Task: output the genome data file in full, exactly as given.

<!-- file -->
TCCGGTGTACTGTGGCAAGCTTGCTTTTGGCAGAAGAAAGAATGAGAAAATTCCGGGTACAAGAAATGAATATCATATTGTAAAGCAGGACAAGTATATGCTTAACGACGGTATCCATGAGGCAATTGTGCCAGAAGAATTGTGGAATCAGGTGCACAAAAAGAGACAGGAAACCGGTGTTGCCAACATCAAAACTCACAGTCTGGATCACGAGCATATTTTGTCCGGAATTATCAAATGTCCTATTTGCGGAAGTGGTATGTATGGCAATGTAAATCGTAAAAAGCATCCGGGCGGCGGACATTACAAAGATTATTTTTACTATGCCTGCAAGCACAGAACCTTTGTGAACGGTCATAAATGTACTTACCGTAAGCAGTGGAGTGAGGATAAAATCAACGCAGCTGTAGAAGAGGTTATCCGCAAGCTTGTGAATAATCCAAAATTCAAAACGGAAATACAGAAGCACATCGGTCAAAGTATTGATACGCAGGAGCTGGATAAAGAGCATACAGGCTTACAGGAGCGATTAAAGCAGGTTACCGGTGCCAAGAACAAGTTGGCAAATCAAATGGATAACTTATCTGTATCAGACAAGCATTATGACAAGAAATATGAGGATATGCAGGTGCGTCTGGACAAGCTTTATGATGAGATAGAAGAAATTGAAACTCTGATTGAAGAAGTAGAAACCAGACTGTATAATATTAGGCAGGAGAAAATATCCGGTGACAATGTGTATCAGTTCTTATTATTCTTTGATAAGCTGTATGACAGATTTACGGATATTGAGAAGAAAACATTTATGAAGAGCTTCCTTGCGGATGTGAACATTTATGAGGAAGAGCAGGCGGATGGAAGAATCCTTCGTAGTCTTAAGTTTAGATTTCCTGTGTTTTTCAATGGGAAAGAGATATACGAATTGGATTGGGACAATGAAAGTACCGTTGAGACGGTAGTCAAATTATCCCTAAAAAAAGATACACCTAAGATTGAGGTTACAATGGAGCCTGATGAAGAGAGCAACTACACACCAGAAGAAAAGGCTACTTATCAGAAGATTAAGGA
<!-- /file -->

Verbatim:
TCCGGTGTACTGTGGCAAGCTTGCTTTTGGCAGAAGAAAGAATGAGAAAATTCCGGGTACAAGAAATGAATATCATATTGTAAAGCAGGACAAGTATATGCTTAACGACGGTATCCATGAGGCAATTGTGCCAGAAGAATTGTGGAATCAGGTGCACAAAAAGAGACAGGAAACCGGTGTTGCCAACATCAAAACTCACAGTCTGGATCACGAGCATATTTTGTCCGGAATTATCAAATGTCCTATTTGCGGAAGTGGTATGTATGGCAATGTAAATCGTAAAAAGCATCCGGGCGGCGGACATTACAAAGATTATTTTTACTATGCCTGCAAGCACAGAACCTTTGTGAACGGTCATAAATGTACTTACCGTAAGCAGTGGAGTGAGGATAAAATCAACGCAGCTGTAGAAGAGGTTATCCGCAAGCTTGTGAATAATCCAAAATTCAAAACGGAAATACAGAAGCACATCGGTCAAAGTATTGATACGCAGGAGCTGGATAAAGAGCATACAGGCTTACAGGAGCGATTAAAGCAGGTTACCGGTGCCAAGAACAAGTTGGCAAATCAAATGGATAACTTATCTGTATCAGACAAGCATTATGACAAGAAATATGAGGATATGCAGGTGCGTCTGGACAAGCTTTATGATGAGATAGAAGAAATTGAAACTCTGATTGAAGAAGTAGAAACCAGACTGTATAATATTAGGCAGGAGAAAATATCCGGTGACAATGTGTATCAGTTCTTATTATTCTTTGATAAGCTGTATGACAGATTTACGGATATTGAGAAGAAAACATTTATGAAGAGCTTCCTTGCGGATGTGAACATTTATGAGGAAGAGCAGGCGGATGGAAGAATCCTTCGTAGTCTTAAGTTTAGATTTCCTGTGTTTTTCAATGGGAAAGAGATATACGAATTGGATTGGGACAATGAAAGTACCGTTGAGACGGTAGTCAAATTATCCCTAAAAAAAGATACACCTAAGATTGAGGTTACAATGGAGCCTGATGAAGAGAGCAACTACACACCAGAAGAAAAGGCTACTTATCAGAAGATTAAGGA